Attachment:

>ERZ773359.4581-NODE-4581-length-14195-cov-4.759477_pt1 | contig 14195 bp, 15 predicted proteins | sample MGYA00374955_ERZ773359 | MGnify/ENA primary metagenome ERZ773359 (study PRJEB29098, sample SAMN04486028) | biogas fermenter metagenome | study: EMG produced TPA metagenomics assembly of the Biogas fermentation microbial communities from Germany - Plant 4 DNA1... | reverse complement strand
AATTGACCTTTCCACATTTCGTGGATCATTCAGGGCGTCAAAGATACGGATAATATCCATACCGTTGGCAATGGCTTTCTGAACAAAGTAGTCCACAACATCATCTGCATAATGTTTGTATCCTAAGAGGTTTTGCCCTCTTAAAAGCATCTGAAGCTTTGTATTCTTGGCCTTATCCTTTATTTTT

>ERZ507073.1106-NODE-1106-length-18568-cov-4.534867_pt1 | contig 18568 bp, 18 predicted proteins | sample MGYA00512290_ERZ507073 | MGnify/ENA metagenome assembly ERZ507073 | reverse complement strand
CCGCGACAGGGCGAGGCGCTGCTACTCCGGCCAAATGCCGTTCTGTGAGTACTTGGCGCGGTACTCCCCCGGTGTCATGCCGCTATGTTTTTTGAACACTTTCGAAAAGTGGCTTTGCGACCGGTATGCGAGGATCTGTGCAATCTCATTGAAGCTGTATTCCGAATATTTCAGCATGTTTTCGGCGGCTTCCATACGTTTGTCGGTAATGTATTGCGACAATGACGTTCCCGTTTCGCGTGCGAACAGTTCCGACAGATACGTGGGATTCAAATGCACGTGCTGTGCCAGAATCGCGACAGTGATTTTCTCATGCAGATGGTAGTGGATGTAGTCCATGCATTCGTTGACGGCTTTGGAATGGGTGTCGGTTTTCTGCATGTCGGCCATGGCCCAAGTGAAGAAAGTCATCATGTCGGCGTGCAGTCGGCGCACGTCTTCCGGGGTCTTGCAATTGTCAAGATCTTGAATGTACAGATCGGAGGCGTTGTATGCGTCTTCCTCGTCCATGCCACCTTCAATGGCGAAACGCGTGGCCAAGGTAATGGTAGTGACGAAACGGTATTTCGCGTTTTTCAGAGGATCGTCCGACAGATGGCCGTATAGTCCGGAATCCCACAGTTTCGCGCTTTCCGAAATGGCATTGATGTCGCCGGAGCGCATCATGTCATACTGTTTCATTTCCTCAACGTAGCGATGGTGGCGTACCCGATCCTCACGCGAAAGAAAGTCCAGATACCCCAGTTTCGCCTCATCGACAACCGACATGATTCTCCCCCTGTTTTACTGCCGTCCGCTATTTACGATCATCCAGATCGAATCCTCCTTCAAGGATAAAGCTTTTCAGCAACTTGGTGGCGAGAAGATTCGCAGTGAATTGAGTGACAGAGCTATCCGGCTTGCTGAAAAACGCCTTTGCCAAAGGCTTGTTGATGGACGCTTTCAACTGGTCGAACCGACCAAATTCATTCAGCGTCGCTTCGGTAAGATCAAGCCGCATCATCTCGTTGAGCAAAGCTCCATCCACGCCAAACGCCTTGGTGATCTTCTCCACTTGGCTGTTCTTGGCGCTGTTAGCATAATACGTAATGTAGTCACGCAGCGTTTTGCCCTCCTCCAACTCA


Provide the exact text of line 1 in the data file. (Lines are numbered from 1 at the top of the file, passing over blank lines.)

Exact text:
>ERZ773359.4581-NODE-4581-length-14195-cov-4.759477_pt1 | contig 14195 bp, 15 predicted proteins | sample MGYA00374955_ERZ773359 | MGnify/ENA primary metagenome ERZ773359 (study PRJEB29098, sample SAMN04486028) | biogas fermenter metagenome | study: EMG produced TPA metagenomics assembly of the Biogas fermentation microbial communities from Germany - Plant 4 DNA1... | reverse complement strand